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Where Nobody Knows Your Name and They Never Know You Came

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Sunday, Nov 1, 2009
Web 2.0 innovations encourage us to eschew online anonymity and stay logged on as our actual selves -- fusing more completely our online and offline social lives.

I have a post up about the end of anonymity over at Generation Bubble. As I was writing it, half of it got deleted in a Word Press malfunction, so I’m afraid it became a little disjointed as I struggled to reconstruct what I had had before. My overarching point is that Web 2.0 innovations encourage us to eschew online anonymity and stay logged on as our actual selves—fusing more completely our online and offline social lives. More important, when we conduct various transactions online, whether they are purchases or pleas for attention, they are associated permanently with that integrated identity, enriching the data that can be mined from it. Consequently, we begin to believe that we deepen our identity by contributing more data to the online archive, despite the fact that it is being exploited by the corporate interests who control the archives. We become more of person, with a more compelling identity, the more through our online presence mirrors our offline existence.


I argue that this is the completion of a trend away from the impersonal markets that once signaled freedom from sumptuary laws and class-based discrimination in the world of consumption, and toward the idea that what we consume should be precisely associated with who we are. An anonymous purchase is a pointless purchase.This begins as a nostalgic movement to restore communal meaning to a world made atomistic and alienating, to make social relations more relevant in a world that has been structured to isolate us (a complaint I’ve made a lot over the years here). But what happens when markets become non-anonymous is that we become reliant on consumption more than ever to mediate our relations with others, so that friendships happen only within the context of brand communities and branded social networks and shared affinities for the same products. (What economists Wolfers and Stevenson call hedonic marriage: “what drives modern marriage? We believe that the answer lies in a shift from the family as a forum for shared production, to shared consumption.”) The more transactions we make in the markets in which we can’t hide our identity, can’t pay cash, the more articulated our identities become. We “share” more and more in order to be.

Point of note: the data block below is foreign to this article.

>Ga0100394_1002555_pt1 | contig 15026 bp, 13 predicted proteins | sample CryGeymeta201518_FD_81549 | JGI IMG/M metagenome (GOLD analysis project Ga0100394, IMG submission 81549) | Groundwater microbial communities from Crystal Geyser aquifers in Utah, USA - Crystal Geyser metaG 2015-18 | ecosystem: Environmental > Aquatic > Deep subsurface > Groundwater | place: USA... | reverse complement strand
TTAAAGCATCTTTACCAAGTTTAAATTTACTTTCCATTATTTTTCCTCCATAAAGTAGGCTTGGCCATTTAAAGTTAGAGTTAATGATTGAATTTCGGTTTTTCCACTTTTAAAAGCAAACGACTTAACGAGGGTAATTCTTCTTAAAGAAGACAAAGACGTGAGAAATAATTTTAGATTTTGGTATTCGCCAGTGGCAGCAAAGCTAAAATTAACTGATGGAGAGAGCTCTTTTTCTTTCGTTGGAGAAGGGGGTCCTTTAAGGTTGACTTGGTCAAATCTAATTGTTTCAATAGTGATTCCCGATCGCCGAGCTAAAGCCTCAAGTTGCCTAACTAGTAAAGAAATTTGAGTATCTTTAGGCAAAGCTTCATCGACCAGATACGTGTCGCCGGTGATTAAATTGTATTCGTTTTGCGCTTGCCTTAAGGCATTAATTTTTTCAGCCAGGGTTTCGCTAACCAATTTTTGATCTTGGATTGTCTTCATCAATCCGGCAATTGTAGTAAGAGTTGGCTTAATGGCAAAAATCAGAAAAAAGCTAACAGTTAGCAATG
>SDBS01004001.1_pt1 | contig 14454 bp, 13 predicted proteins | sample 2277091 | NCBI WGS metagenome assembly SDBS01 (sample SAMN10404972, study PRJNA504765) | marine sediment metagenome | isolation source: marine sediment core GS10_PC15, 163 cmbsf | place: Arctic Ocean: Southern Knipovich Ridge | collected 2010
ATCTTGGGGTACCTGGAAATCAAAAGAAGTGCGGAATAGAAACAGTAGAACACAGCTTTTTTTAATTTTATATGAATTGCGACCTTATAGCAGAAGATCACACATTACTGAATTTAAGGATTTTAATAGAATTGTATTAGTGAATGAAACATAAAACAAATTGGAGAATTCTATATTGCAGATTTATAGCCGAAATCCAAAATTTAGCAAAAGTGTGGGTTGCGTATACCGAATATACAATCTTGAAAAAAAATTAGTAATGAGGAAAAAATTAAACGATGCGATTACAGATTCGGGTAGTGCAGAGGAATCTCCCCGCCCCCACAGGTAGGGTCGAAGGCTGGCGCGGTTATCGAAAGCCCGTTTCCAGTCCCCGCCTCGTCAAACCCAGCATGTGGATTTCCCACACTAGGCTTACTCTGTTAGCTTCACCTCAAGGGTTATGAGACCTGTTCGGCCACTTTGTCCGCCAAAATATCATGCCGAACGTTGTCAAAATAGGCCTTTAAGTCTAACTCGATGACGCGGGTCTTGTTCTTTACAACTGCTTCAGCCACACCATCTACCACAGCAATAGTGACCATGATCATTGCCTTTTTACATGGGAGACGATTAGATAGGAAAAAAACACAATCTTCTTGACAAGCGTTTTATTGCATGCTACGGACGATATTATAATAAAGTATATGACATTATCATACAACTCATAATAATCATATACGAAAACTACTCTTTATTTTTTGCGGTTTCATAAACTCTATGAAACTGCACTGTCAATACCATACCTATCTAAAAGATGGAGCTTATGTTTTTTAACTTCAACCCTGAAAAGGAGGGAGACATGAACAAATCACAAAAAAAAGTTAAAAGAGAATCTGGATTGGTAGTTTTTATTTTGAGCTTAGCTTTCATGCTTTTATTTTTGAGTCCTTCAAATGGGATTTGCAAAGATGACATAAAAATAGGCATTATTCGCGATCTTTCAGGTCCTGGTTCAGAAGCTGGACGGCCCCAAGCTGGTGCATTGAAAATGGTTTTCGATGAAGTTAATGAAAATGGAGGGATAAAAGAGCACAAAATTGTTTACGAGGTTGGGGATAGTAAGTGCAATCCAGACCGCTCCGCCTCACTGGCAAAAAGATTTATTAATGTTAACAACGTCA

An example of this process takes on a positive spin can be gleaned from this Amanda Marcotte post about karaoke and halloween. She argues that “Americans are increasingly putting a premium on fantasy and performance as valuable things” and that the popularity of karaoke, Halloween, performative video games like Guitar Hero, etc. are all manifestations of this. She notes that technology has helped usher in this change as well: “Social networking, blogging, etc. have created a huge incentive for people to put themselves on display, when previously they may have just kept their opinions mostly to themselves.” It is that incentivizing that worries me; that is what masks the joys of anonymity, the concordant satisfaction with more local and unmediated forms of attention and affirmation. Marcotte is not worried about the mediation of social recognition, its conflation with commercialized self-display and personal branding, regarding instead the right to public performance as merely a more rewarding form of recognition.